Butte’s new review
Formal evaluations for Web classes will become routine
Butte College is adding to its method of assessing online courses this fall by implementing a formal evaluation process that will make student feedback and virtual “sit-ins” by department heads a routine process.
Last Friday (Aug. 13), deans, chairs, faculty and staff held a lengthy meeting to iron out the kinks in the process, said Dan Barnett, chair of the college’s Distance Learning Committee and Technology Mediated Instruction coordinator. Developing a system for evaluating online courses that is similar to how traditional courses are evaluated has not been easy.
“This is a difficult process because we all know what it’s like to walk into a face-to-face classroom,” Barnett said. “It’s much more challenging to go into an online classroom and say, ‘All right, what’s going on here? Is the navigation clear? Is there student-to-student interaction?’”
Barnett and his team have been piloting student and formal evaluations for the past few semesters to figure out effective ways to identify the strengths and weaknesses of an online course. The process moved forward after it was approved by the Butte College Education Association and the Part-time Faculty Association, Butte’s full- and part-time faculty unions. Faculty unions have a large say in evaluation processes because their outcomes could affect a teacher’s livelihood, Barnett said.
“The formal evaluation process for online and face-to-face courses is not a punitive kind of thing. The idea is not to catch people doing bad things,” Barnett said. “The idea is to make what’s there better. It’s really to help us all improve as instructors so the next students will get better instruction.”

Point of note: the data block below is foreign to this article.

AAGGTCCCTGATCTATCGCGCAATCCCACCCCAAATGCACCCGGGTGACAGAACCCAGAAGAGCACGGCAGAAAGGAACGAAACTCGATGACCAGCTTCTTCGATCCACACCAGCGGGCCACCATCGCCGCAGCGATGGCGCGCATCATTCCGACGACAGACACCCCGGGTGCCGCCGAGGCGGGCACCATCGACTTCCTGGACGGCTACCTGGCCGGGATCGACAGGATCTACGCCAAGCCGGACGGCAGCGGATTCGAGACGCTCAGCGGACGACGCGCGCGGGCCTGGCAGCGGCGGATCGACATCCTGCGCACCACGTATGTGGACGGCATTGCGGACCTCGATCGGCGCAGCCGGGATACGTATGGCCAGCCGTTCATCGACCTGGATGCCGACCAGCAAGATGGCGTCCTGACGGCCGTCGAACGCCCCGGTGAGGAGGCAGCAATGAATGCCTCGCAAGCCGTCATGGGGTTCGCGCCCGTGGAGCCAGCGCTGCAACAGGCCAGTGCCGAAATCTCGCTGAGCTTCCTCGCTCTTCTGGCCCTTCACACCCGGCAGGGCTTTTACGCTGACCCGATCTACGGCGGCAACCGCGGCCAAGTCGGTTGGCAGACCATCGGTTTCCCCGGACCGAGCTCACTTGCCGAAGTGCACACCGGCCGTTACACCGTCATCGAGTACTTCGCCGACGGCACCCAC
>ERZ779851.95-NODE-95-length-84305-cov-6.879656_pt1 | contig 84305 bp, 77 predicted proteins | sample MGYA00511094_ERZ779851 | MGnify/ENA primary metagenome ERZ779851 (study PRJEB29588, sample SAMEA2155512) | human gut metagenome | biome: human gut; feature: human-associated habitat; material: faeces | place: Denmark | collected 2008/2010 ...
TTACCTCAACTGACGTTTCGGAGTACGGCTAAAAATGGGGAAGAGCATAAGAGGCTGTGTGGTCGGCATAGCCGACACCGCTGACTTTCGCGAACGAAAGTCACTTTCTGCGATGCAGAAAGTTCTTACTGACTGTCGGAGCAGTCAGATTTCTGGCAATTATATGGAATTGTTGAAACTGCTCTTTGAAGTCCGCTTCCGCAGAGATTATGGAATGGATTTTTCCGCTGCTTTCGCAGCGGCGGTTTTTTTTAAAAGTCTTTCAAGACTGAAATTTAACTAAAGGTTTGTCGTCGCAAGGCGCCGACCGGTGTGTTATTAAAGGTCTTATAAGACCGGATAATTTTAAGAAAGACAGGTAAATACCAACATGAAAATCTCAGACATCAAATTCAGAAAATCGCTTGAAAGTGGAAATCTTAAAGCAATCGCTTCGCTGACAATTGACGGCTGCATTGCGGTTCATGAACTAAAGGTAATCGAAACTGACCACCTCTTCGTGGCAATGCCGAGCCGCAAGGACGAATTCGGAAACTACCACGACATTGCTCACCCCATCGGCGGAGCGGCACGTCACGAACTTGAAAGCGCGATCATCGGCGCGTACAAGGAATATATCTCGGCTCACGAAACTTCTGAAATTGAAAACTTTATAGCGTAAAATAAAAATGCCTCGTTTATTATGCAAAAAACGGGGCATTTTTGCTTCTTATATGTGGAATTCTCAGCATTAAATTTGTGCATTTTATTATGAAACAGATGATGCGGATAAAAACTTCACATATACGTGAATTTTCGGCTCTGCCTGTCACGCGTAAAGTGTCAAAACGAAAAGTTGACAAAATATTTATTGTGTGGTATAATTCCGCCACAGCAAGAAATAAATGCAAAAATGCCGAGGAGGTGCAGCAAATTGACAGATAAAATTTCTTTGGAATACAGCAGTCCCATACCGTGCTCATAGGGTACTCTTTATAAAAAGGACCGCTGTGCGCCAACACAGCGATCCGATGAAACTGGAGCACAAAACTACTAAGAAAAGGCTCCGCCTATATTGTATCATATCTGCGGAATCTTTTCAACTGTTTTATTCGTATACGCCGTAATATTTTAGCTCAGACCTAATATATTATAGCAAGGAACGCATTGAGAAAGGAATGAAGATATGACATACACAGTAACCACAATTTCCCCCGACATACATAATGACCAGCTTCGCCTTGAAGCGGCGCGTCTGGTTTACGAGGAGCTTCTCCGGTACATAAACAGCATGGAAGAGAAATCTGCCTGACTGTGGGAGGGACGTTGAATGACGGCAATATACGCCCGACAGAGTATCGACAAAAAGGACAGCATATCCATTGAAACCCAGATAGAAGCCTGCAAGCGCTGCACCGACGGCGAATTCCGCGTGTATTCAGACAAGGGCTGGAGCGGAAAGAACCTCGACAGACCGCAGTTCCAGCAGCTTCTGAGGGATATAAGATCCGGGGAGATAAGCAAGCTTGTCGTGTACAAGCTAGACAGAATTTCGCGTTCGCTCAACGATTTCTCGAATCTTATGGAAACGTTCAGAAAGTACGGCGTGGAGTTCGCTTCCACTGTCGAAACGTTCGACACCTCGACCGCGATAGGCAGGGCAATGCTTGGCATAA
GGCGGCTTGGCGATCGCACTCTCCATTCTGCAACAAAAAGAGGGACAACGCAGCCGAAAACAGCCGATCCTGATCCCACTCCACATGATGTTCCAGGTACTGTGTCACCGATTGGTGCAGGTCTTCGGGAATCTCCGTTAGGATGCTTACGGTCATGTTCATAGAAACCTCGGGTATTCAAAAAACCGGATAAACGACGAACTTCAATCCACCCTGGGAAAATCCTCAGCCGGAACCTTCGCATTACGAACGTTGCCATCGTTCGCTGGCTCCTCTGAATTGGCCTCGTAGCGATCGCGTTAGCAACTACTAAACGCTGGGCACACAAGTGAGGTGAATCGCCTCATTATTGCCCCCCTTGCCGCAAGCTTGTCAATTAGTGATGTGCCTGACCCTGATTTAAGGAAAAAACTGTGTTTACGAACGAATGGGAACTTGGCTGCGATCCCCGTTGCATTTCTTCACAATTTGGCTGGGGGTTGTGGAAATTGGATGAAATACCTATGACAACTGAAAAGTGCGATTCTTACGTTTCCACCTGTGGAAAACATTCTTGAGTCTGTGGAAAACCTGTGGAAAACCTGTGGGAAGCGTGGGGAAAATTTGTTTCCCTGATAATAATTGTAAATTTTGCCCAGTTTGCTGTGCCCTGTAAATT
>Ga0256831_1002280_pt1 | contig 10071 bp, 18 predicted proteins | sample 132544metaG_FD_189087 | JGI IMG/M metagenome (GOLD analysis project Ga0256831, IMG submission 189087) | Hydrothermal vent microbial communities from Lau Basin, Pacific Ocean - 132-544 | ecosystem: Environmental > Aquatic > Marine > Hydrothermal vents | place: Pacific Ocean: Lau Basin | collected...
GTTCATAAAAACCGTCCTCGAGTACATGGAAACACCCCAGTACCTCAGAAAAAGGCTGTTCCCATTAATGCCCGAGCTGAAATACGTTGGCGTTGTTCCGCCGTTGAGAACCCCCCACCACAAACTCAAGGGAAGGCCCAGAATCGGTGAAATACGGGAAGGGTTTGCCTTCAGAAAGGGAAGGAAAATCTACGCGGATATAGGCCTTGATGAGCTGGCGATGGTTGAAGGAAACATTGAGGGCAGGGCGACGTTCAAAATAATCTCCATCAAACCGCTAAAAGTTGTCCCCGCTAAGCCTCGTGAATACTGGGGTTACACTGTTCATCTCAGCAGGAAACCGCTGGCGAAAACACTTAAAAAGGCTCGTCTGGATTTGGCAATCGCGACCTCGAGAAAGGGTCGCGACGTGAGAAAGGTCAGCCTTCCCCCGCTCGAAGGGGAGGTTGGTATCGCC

The evaluation process is especially important to the community college because it’s held to strict guidelines by the state that ensure all sections of a course include the same specified content. This eases a student’s transition to a four-year college down the line, Barnett explained, but is an additional factor to consider when designing courses.
To ensure these standards are met, potential online courses are first reviewed by the college’s Curriculum Committee, a team that reviews all courses (including traditional ones) to ensure their content meets state requirements. Then, the Distance Learning Committee evaluates courses for form and structure, and looks at things such as whether the courses are accessible by disabled students, and if they promote communication between students and instructors.
The formal evaluation process will become the third step in that process.
“That’s when form and the content will come together,” Barnett explained, referring to the evaluation process. “It’s like the glue that will hold them together.”